Difficulty planning and organizingDifficulty reading and writing
DisorientationDisorientation
Loss of coordinationWandering attention
Becoming easily distracted
Becoming withdrawn
Psychological symptoms include:Psychological symptoms include:
Personality changesInability to focus
Inability to reasonInability to reason
Inappropriate behaviourReduced awareness of the environment
ParanoiaAgitation
AgitationHallucinations
HallucinationsDisturbed sleep
Fear, anxiety, anger or depression
Delirium is usually transient rather than permanent, although how well you recover often depends on how well you were beforehand — if you were in good health before it happened, you are more likely to have a full recovery. Unfortunately, for some people, particularly those who are critically ill, delirium may lead to significant memory loss and decrease in thinking skills, as well as a general decline in health, poor recovery and increased risk of death.
A diagram that details what each region of the brain controls

What causes dementia and delirium?

Dementia

Four diseases account for most cases of dementia: Alzheimer’s disease (about 50-60% of cases), vascular dementia (about 15-20% of cases), Lewy body dementia, and frontotemporal dementia.1^1 Each of these have different characteristics:
  • Alzheimer’s symptoms usually start in your mid to late 60s, although a small proportion of people get early onset Alzheimer's, with symptoms starting in their 40s or 50s. This form of Alzheimer’s has a strong genetic link and typically runs in families.
  • Vascular dementia is rare if you are under 65, but usually starts more suddenly than Alzheimer’s. Diagnosis may be complicated by the fact that you have Alzheimer’s or another dementia at the same time. People at risk for vascular dementia often have a history of smoking, cardiac dysrhythmia, hypertension, diabetes, and coronary artery disease.
  • Lewy body dementia: Lewy bodies are abnormal clumps of protein that build up in neurons causing brain signalling malfunctions; they are often found in the brains of people with Alzheimer’s and Parkinson’s disease (primarily a movement disorder). Lewy body dementia is similar to Alzheimer’s, but can be distinguished by unique symptoms such as rapid eye movement sleep behaviour disorder, and fluctuations between confusion and clarity.
  • Frontotemporal dementia often has an earlier onset than Alzheimer’s, generally in your 50s or early 60s. The brain damage occurs at the front of your brain in regions that control personality, behaviour, and language.
Exactly why we get these dementias remains a puzzle, although there are likely genetic links in many cases. Other rare conditions have also been linked to dementia including Huntington’s disease, Creutzfeldt-Jakob disease, and Parkinson’s disease, as well as traumatic brain injury.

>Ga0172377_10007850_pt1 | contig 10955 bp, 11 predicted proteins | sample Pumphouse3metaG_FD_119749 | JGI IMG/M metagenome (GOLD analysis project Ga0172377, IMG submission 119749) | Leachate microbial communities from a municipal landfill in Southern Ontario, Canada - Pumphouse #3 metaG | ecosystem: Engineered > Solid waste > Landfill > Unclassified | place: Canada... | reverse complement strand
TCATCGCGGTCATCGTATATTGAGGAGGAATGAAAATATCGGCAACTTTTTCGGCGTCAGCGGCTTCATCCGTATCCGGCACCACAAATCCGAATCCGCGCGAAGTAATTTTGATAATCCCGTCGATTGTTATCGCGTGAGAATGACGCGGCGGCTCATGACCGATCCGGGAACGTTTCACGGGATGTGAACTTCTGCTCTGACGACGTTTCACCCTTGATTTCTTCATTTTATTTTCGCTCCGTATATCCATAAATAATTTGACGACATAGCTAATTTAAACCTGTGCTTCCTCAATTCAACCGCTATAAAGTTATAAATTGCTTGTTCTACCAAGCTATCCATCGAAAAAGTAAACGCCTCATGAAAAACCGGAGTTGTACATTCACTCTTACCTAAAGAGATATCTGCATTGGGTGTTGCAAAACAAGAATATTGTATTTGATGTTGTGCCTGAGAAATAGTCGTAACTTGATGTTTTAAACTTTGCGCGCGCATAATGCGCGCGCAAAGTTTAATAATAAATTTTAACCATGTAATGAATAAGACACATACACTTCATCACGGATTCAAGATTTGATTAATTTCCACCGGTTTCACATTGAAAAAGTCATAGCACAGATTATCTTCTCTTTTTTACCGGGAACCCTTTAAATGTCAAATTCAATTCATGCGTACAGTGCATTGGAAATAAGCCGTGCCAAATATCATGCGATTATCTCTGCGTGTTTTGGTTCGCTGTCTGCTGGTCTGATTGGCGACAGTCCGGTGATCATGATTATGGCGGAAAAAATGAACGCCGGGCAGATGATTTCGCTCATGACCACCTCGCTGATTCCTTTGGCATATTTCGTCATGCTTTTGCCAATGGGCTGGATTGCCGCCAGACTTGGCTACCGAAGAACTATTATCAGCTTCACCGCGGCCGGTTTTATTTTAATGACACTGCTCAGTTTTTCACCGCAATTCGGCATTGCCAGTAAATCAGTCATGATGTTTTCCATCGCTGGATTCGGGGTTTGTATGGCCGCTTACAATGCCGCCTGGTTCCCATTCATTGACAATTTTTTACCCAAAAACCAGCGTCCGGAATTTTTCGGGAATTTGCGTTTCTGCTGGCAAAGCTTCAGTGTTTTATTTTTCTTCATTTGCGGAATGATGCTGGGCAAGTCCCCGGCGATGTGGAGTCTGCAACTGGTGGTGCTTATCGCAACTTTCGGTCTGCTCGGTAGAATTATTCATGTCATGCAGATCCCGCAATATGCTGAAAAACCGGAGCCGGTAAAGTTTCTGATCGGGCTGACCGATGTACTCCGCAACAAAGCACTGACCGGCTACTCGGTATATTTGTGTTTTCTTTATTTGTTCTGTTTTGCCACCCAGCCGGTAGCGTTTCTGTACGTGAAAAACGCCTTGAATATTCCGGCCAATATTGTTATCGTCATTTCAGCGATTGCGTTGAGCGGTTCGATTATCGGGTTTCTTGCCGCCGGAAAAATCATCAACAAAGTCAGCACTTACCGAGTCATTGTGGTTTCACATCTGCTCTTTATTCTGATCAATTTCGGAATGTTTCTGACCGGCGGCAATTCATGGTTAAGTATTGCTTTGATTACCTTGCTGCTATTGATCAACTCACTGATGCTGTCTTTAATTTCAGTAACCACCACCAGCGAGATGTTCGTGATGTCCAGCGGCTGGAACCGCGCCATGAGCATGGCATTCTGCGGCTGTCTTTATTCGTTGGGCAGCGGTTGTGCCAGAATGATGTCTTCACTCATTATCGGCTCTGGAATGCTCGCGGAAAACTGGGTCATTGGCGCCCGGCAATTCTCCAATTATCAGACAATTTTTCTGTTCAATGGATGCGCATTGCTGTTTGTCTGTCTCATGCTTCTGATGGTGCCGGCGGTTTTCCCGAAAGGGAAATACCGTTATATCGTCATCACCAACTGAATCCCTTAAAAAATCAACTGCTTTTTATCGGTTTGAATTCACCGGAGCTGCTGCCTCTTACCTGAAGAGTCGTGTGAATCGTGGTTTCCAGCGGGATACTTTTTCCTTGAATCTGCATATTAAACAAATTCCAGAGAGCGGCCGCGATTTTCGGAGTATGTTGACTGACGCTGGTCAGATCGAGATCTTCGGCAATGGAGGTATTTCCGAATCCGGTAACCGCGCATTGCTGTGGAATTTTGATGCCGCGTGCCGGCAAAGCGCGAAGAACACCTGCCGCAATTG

Additionally, there are a variety of other reasons you may get dementia when the symptoms are often reversible. These include infections (e.g., meningitis, or syphilis), nutritional deficiencies, reactions to medications, brain bleeds, substance abuse, and poisoning. It is also possible that malfunction of other vital organs including the liver or kidneys can disrupt brain function causing dementia.
As an older adult, any condition that ends up in a visit to the hospital increases your risk for delirium, and up to 80% of people who are critically ill will be delirious at some time during their hospital stay.2^2 There are many different conditions that can trigger delirium with most common including dehydration, acute infections, such as urinary tract infection or pneumonia, prescribed drugs including antidepressants, sleeping pills and narcotics, and alcohol or substance abuse or withdrawal.
A diagram showing the causes of dementia and delirium

How many people have dementia and delirium?

Dementia: Worldwide, there are around 50 million people living with dementia, and with 8 million new cases every year; as the average lifespan is steadily increasing, dementia is increasing fast in many countries.3^3 Overall, almost 1 in 10 people over the age of 60 have dementia, and the prevalence increases rapidly with age.1^1 Women are at slightly more risk for it than men, and your chances increase if you are obese, have diabetes, high blood pressure, or other cardiovascular risk factors.1^1
A graph illustrating the predicted number of cases of dementia in various regions of the world.
Delirium: Delirium is very common in the hospital setting, especially when you are older and unwell. In fact, almost half of older patients are delirious when they are admitted, or develop delirium while they are there.2 Like dementia, delirium increases significantly with age.4 In contrast to dementia, delirium is a little more common among men than women.